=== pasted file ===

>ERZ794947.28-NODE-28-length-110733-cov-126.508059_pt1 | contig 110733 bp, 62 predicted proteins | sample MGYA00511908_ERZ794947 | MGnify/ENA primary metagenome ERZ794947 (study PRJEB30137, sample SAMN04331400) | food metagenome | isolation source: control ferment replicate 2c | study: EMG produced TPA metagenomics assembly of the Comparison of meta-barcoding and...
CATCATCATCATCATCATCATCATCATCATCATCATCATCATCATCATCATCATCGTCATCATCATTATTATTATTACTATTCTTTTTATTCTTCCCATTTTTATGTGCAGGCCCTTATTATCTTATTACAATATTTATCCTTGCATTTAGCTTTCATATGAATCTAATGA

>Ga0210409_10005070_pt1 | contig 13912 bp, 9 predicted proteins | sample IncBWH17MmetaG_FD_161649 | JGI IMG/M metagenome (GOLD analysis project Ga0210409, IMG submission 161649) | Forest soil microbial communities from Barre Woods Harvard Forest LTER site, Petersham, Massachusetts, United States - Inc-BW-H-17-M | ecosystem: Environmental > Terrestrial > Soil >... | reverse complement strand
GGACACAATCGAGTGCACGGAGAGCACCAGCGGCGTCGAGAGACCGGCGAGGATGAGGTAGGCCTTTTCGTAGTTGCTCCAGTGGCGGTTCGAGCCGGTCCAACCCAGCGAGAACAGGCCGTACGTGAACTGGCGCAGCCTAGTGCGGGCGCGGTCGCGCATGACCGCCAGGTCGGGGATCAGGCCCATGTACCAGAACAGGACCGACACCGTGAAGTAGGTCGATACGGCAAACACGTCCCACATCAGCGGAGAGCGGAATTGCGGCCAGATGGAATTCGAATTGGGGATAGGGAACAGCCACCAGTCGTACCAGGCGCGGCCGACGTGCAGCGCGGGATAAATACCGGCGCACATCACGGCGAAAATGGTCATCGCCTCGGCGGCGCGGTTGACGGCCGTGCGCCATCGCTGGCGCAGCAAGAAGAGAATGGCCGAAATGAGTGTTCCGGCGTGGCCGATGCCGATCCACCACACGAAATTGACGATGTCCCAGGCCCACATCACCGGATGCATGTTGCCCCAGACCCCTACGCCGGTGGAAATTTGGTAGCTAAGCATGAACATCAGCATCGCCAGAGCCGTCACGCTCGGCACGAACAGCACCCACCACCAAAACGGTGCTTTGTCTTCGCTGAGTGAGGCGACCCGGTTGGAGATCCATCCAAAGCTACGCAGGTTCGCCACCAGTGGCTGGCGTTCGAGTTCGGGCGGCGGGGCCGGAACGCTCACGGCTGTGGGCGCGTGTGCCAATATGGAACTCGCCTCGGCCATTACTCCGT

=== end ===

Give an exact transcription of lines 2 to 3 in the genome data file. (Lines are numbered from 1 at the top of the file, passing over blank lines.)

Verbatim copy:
CATCATCATCATCATCATCATCATCATCATCATCATCATCATCATCATCATCATCGTCATCATCATTATTATTATTACTATTCTTTTTATTCTTCCCATTTTTATGTGCAGGCCCTTATTATCTTATTACAATATTTATCCTTGCATTTAGCTTTCATATGAATCTAATGA

>Ga0210409_10005070_pt1 | contig 13912 bp, 9 predicted proteins | sample IncBWH17MmetaG_FD_161649 | JGI IMG/M metagenome (GOLD analysis project Ga0210409, IMG submission 161649) | Forest soil microbial communities from Barre Woods Harvard Forest LTER site, Petersham, Massachusetts, United States - Inc-BW-H-17-M | ecosystem: Environmental > Terrestrial > Soil >... | reverse complement strand